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Wednesday
April 29th, 2015
7:00-8:30 PM

Schlafly Bottleworks, Maplewood, MO

Ninety-nine Bottles of Beer on the Wall?
Why the one near your hand is better
(plus other findings from WU's Attention and Performance Lab)

Professor
Department of Psychology

Moderated by: Cynthia Wichelman, M.D.


Richard A. Abrams, Ph.D.

Recent research on visual perception has shown that we see things near our hands differently. We focus more intently on objects near the hands, and we process aspects of them uniquely. These changes occur presumably because we can potentially touch them and pick them up. I'll review research from my lab and others that reveals the special status that the brain gives to objects that are within reach. Taken together, the research shows why you can pick up a bottle of beer (usually) without knocking something over or spilling the beer.

Science On Tap highlighted on St. Louis Public Radio and Voice of America!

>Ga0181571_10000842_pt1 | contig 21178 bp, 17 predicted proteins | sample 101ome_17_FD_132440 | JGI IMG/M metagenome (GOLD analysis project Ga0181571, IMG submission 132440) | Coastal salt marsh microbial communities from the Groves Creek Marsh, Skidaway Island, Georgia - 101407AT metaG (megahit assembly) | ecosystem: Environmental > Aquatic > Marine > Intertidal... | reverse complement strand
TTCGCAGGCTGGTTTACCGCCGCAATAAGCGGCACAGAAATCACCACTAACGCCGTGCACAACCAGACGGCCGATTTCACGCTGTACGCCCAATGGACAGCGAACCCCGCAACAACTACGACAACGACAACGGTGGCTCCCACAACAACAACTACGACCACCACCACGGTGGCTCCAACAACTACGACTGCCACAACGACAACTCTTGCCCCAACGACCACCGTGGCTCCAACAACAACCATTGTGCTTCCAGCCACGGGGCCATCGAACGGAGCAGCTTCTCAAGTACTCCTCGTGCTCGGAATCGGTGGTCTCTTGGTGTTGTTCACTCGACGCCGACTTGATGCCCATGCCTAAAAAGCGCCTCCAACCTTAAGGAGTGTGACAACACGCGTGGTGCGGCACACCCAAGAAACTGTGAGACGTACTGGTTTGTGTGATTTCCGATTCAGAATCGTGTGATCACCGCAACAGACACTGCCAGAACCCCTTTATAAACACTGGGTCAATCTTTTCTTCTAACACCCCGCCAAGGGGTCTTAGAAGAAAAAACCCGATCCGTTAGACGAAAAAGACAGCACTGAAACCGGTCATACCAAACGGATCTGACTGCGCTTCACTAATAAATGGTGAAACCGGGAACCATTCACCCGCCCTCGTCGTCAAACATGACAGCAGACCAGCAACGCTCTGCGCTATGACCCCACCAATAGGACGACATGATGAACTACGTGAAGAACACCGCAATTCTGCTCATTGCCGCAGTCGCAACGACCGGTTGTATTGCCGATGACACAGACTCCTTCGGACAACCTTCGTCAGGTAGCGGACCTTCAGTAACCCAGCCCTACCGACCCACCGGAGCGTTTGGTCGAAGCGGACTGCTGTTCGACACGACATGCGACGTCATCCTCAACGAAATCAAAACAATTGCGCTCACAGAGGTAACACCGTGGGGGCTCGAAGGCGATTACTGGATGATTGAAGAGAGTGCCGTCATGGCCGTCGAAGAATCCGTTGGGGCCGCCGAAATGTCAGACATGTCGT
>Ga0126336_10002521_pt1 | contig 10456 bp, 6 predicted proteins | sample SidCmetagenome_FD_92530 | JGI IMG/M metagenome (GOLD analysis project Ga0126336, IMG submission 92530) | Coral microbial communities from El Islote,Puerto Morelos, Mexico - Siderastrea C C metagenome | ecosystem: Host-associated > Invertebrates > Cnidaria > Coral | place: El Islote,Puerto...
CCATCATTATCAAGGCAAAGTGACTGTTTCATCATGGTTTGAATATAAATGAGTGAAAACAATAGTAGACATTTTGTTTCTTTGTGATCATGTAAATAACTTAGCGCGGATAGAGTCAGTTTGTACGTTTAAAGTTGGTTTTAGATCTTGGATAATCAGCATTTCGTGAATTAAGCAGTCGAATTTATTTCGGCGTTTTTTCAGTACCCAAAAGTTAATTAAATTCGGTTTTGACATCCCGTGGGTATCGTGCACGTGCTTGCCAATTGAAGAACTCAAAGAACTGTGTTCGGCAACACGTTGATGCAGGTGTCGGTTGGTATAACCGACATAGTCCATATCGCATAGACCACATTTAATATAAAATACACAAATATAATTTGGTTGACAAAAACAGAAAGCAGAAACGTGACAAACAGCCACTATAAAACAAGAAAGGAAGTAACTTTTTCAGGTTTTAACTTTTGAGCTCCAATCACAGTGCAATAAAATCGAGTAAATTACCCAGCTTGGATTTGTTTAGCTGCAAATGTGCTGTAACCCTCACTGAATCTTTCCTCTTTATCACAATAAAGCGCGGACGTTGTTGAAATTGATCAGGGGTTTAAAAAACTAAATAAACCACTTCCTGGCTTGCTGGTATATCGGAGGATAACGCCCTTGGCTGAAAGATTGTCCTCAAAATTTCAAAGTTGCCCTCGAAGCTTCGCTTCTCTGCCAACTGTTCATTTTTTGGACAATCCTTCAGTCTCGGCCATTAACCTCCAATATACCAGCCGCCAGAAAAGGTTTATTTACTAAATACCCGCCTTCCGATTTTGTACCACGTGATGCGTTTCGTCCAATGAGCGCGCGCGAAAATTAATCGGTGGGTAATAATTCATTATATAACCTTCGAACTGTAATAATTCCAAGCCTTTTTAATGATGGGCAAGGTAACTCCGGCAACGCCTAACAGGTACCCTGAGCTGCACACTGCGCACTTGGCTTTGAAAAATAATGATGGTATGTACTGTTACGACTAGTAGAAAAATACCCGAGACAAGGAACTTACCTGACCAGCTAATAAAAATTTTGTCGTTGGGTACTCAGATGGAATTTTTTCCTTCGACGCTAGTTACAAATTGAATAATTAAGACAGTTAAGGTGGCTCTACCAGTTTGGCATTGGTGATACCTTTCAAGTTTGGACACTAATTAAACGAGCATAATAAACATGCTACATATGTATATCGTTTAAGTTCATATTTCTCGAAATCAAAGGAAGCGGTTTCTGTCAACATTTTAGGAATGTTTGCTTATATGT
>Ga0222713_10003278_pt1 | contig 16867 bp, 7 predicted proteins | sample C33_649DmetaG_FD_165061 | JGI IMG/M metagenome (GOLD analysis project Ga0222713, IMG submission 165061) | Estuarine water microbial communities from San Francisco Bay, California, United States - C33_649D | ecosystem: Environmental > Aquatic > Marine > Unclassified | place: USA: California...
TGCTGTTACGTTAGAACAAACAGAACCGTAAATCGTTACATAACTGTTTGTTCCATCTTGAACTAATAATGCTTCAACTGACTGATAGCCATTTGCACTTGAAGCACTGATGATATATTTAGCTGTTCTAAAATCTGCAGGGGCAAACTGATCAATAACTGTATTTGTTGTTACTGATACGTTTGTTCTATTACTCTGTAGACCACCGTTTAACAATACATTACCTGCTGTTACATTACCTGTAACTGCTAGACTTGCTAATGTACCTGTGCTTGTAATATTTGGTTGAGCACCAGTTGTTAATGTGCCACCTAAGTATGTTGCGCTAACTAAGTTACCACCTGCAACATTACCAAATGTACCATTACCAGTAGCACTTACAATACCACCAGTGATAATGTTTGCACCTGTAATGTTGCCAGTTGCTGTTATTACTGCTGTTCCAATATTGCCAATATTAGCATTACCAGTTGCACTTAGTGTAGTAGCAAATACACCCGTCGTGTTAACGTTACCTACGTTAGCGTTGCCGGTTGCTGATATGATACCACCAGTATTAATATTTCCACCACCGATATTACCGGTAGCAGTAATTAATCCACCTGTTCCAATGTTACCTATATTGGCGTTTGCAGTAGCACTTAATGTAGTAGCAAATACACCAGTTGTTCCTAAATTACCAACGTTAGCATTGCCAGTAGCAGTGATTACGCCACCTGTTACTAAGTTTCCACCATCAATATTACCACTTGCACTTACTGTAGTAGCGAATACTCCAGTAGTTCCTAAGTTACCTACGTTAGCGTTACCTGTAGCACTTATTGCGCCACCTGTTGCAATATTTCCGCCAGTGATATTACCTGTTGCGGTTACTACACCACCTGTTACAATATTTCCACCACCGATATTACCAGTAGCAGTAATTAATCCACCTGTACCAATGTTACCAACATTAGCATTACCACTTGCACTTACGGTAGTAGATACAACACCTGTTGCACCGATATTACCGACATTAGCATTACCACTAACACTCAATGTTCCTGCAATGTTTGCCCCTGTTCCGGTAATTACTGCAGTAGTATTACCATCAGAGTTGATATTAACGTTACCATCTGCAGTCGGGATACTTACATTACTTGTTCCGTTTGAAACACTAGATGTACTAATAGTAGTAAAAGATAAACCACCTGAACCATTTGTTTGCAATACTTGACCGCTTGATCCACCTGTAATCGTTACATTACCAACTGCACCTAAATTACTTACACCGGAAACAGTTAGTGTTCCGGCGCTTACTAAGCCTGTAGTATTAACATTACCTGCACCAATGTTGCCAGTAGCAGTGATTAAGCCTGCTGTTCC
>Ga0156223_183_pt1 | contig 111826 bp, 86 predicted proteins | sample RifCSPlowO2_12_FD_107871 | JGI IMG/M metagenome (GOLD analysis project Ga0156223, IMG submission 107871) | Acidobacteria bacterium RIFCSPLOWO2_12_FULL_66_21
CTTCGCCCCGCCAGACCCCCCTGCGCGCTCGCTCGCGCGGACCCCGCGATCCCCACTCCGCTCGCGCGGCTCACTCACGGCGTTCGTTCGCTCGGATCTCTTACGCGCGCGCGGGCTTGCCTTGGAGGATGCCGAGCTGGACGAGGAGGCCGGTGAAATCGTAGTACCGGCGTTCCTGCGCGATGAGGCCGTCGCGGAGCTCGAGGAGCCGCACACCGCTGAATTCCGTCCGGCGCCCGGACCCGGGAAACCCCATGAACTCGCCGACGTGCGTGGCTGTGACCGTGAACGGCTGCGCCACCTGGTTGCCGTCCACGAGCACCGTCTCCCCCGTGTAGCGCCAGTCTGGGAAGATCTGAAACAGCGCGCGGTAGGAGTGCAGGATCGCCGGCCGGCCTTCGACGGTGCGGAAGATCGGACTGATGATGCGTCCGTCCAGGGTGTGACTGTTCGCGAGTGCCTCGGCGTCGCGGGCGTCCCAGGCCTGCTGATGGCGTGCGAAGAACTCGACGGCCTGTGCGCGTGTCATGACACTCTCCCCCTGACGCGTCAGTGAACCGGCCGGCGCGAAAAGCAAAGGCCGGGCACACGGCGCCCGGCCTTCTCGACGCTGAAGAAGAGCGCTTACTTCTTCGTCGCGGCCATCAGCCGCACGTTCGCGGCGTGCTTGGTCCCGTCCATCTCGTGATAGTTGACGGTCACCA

Science On Tap is a place where, for the price of a beverage, anyone can come to explore the latest ideas in science and technology. Meetings take place outside a traditional academic context, in the Crown Room at Schlafly Bottleworks.


Meetings are held on the last Wednesday of the month during the academic year, usually from 7:00 - 8:30 PM. The standard format is as follows: about 45 minutes of presentation, followed by discussion until 8:30 PM. Seating is strictly limited to the first 120 people.  No reservations accepted.

Crown Room at the Schlafly Bottleworks
7260 Southwest Ave.
Maplewood, MO 63143
(314) 241-2337

Register to receive e-mail announcements of future Science On Tap events.

Interested in learning about medicine? Check out Washington University's Mini-Medical School!

For more information: e-mail scienceontap@wustl.edu
or call (314) 935-9495

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